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Before Dinosaur Jr existed, Murph and Barlow played together in a drum and bass combo called Sebadoh, who were very successful in their time. The duo met while Murph was managing a Dairy Queen that Barlow used to frequent during his high school years. Murph was beginning to play drums, inspired by his childhood televison hero, Animal. However, he had a very obvious lack of talent and realized that he would need another highly skilled musician to balance this out if he were to succeed in any shape or fashion.
In late November 1978, on his way to Guitar Center, Lou crashed into Murph at a four-way intersection. This caused a 15-car pileup, but fortunately, the two of them emerged unscathed; the others were not so lucky. Rather than trade insurance cards, Murph noticed that Lou was wearing a Muppets T-Shirt, and they began to discuss Murph's musical aspirations. As it turned out, Lou was also looking for a band to start, as he was rapidly succeeding his idol, Flea, in technical ability as well as songwriting. They then decided to begin jamming, to see if there was any chemistry between them and if a band would arise.
It was not long before they found their trademark sound and began playing shows. They named their band Sebadoh, after their combined love of Play-Doh and the Pixies' top 40 hit "Subbacultcha." In the spring of 1979, Sebadoh released their first album, Dinosaur, and landed a headlining spot in the hippie musical festival Lollapalooza. Dinosaur debuted at the top of the charts to incredible critical acclaim. Their performance at Lollapalooza was considered a landmark in the drum and bass movement of the late 1970s.
Guitarist J Mascis was in the crowd at this event, and was so impressed by their musical ability that he snuck through the festival's security and bribed and/or beat several guards to meet the band members. He managed to catch up to them on their way back to their trailer, and professed his admiration at their showmanship and songwriting prowess. Murph and Barlow were taken aback at his unabashed gold-digging, and sensed an opportunity and asked if he would like to be their roadie. Mascis shyly mentioned that he "....played a little guitar,.......and wrote some...songs, if you would like to....listen sometime...?" At the time, they declined Mascis' request, but held on to his phone number in case they were to change their minds.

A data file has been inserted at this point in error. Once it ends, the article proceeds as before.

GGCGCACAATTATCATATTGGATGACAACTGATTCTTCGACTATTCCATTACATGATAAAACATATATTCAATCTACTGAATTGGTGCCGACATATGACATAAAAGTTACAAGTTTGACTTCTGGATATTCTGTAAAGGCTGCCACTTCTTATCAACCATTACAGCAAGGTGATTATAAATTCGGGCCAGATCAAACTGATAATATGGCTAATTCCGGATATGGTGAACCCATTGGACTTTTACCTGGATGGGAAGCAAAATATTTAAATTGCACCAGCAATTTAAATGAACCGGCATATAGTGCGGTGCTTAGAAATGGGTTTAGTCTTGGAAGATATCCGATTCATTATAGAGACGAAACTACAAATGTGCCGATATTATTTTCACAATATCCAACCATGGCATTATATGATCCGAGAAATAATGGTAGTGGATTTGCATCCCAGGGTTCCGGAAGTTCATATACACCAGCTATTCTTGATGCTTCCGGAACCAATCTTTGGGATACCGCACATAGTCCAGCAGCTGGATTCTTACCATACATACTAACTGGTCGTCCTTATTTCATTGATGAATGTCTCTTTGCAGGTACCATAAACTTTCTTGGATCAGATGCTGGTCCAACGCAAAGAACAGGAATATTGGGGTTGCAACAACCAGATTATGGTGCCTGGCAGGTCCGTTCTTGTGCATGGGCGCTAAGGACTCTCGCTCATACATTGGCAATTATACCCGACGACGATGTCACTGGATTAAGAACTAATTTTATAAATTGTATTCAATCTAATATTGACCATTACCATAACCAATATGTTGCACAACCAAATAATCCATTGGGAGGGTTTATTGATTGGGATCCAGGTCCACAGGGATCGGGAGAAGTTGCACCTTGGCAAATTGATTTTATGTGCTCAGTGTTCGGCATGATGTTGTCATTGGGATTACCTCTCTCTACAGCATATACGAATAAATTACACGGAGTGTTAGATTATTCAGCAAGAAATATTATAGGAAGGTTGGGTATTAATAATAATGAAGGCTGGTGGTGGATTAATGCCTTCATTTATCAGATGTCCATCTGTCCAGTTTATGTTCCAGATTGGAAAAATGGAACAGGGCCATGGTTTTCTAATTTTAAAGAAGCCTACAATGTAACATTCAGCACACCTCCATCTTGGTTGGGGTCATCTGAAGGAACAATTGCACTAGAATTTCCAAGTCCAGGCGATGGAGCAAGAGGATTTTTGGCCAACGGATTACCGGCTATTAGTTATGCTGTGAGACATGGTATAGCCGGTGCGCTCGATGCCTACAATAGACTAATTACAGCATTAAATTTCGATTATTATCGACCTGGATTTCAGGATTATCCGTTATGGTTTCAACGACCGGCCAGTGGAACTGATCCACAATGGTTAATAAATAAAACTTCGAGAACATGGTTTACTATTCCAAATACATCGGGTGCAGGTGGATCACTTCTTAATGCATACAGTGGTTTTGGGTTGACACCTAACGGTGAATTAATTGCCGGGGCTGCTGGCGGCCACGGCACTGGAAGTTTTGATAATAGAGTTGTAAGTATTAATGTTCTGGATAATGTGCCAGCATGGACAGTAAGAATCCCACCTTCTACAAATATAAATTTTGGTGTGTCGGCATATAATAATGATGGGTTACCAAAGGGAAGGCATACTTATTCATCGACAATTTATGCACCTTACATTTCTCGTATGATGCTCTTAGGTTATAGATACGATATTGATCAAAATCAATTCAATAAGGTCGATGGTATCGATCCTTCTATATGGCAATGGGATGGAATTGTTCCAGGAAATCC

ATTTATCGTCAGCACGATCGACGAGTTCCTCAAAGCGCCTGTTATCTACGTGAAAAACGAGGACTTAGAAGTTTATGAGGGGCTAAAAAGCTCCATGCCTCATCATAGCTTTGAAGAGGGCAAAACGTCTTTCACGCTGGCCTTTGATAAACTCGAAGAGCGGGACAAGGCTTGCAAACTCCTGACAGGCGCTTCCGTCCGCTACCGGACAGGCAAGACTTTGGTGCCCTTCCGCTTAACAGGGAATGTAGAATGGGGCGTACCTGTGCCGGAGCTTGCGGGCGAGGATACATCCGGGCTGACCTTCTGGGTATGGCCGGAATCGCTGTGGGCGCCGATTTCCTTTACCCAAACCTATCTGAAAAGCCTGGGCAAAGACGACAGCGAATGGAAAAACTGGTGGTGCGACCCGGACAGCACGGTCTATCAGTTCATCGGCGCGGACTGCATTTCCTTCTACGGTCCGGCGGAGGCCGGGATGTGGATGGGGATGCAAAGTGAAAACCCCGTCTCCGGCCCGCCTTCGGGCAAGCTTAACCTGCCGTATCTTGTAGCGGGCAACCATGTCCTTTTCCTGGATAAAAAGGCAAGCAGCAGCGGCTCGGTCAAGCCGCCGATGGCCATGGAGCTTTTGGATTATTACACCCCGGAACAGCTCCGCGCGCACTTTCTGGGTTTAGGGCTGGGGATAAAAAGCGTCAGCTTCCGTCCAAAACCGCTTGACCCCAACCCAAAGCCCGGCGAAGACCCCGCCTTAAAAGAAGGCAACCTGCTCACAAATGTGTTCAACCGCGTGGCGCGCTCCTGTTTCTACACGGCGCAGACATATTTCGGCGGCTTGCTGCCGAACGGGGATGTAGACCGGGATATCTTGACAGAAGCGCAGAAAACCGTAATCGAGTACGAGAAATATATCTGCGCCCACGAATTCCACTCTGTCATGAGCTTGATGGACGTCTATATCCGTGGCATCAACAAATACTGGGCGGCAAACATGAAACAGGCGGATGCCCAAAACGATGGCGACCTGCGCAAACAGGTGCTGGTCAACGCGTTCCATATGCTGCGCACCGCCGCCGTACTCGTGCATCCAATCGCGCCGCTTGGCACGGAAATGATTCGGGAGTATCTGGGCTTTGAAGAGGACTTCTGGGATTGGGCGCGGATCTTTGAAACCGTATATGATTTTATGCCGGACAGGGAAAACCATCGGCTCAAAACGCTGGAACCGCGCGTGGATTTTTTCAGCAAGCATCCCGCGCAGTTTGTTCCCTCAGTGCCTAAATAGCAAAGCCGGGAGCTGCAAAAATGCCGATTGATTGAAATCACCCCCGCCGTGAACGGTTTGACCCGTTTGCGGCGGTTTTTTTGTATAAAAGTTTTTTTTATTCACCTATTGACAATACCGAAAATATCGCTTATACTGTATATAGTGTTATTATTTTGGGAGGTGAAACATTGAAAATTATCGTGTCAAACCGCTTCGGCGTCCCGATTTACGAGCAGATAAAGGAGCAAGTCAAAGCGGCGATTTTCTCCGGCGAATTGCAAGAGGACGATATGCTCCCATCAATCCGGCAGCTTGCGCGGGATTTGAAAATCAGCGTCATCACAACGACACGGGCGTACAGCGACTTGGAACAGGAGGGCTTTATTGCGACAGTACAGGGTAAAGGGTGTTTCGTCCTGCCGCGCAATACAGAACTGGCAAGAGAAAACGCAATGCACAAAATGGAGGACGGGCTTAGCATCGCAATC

Around 1982, the mainstream musical atmosphere was changing, and Sebadoh's record sales began to drastically decrease. Their second album Bug was selling extremely poorly and the band was subsequently dropped from their label. Still wanting to play music together, and with nothing left to lose, Murph and Barlow decided to give Mascis a call, and the foundations of Dinosaur Jr were set.
edit Rebirth and Rise to Fame
The first jam sessions with Mascis were fruitful, and the trio decided on a sound and name rather quickly. Influenced by artists such as Nine Inch Nails, Autolux, and Nickelback, the band had a unique mix of heavy industrial metal and atmospheric jams and again found themselves recording demos and playing several shows per week soon after the band's formation.